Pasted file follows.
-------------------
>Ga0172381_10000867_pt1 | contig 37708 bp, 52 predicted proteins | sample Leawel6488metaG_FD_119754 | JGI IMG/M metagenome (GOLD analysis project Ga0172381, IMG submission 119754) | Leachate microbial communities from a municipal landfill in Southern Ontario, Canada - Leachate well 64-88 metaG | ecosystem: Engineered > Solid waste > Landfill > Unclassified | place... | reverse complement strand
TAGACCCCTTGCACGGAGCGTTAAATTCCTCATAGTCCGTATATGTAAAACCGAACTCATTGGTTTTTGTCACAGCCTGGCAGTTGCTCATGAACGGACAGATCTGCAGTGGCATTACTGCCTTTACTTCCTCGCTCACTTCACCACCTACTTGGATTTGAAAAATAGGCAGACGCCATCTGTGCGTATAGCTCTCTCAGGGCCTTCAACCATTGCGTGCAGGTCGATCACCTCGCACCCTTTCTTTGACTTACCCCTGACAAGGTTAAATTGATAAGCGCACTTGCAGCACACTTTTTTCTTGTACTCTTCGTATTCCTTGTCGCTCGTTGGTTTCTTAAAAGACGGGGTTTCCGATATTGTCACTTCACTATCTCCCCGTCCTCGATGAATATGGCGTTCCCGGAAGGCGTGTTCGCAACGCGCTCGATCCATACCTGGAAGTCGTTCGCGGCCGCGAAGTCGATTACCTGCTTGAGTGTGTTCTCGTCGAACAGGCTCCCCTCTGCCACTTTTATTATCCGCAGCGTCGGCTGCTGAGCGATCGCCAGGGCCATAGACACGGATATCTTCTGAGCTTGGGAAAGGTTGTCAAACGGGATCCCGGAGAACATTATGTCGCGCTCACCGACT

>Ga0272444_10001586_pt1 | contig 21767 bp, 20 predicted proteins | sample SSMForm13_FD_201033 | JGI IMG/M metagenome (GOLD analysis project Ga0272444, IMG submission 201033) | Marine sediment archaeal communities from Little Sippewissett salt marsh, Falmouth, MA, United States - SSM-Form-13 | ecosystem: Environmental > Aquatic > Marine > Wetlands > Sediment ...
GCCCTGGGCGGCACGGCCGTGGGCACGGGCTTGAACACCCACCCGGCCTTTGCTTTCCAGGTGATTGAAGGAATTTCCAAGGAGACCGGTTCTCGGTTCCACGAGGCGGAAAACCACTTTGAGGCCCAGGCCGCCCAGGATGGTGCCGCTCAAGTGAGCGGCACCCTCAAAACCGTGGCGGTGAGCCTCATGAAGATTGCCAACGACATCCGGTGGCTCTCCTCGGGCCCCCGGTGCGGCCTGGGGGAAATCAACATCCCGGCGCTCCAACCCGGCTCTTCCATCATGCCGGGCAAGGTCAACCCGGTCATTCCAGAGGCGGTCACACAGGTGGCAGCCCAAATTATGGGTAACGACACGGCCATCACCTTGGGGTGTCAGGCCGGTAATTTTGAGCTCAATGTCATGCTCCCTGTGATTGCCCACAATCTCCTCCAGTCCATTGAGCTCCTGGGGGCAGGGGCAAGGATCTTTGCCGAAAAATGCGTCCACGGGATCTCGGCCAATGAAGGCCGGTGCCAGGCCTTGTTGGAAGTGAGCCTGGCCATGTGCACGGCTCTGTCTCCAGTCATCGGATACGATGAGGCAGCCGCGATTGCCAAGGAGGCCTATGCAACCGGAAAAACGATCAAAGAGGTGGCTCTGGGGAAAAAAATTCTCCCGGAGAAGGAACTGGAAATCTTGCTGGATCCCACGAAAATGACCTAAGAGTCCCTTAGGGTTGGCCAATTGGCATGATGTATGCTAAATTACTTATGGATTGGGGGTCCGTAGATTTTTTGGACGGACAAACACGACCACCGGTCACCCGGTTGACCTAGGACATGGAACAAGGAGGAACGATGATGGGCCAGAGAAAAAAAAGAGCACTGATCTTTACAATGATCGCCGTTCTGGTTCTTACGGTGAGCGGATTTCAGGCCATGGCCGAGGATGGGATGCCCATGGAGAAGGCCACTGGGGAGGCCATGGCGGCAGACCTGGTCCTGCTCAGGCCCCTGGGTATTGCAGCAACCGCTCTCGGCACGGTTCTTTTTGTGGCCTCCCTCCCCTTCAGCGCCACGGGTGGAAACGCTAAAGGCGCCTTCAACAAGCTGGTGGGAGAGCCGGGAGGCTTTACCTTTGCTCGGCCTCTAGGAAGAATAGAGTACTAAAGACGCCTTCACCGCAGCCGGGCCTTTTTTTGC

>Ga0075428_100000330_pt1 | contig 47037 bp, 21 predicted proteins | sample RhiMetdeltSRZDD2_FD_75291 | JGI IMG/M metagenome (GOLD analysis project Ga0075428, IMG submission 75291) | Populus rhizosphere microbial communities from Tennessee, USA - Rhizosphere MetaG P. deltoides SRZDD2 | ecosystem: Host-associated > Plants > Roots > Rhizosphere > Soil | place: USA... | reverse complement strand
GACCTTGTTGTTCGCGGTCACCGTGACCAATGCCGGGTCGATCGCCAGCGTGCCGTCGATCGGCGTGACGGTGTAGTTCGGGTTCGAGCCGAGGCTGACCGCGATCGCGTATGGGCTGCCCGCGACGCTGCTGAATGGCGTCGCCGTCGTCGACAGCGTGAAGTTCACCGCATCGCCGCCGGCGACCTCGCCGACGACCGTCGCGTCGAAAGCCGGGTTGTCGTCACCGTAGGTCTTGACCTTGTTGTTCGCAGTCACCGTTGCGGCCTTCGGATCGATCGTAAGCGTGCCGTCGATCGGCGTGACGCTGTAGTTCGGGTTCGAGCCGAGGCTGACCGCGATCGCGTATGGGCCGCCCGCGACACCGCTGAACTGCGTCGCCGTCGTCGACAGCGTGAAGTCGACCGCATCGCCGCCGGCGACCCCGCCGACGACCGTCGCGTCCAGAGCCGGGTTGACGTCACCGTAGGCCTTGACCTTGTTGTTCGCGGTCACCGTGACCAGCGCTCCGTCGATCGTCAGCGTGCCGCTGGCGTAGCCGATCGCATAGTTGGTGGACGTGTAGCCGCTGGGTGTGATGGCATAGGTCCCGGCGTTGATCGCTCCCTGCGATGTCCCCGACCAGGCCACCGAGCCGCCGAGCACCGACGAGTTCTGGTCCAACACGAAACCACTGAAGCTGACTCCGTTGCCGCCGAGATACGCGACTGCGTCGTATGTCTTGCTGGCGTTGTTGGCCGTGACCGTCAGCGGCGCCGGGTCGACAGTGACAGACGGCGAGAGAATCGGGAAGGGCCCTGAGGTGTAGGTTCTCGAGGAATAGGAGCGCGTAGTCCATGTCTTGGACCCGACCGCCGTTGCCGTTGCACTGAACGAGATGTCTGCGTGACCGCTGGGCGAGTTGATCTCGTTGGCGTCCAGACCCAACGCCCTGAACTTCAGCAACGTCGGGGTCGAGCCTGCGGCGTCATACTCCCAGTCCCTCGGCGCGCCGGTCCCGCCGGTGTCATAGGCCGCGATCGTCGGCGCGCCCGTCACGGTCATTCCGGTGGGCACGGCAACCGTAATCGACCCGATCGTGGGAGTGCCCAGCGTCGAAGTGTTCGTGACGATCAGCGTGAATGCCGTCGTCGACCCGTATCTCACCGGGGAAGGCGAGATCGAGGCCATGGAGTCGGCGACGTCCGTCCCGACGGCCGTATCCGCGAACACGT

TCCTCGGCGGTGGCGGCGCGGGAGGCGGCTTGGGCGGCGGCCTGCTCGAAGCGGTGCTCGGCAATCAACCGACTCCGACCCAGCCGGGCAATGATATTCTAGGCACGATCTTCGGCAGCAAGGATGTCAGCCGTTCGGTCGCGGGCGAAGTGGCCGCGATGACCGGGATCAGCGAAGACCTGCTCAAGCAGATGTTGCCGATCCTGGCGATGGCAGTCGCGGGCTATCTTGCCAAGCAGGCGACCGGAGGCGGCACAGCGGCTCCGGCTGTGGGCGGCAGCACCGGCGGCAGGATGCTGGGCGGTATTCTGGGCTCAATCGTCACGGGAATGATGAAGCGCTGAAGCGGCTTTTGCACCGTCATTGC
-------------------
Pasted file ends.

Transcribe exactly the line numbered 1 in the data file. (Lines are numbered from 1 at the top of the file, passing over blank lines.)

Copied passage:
>Ga0172381_10000867_pt1 | contig 37708 bp, 52 predicted proteins | sample Leawel6488metaG_FD_119754 | JGI IMG/M metagenome (GOLD analysis project Ga0172381, IMG submission 119754) | Leachate microbial communities from a municipal landfill in Southern Ontario, Canada - Leachate well 64-88 metaG | ecosystem: Engineered > Solid waste > Landfill > Unclassified | place... | reverse complement strand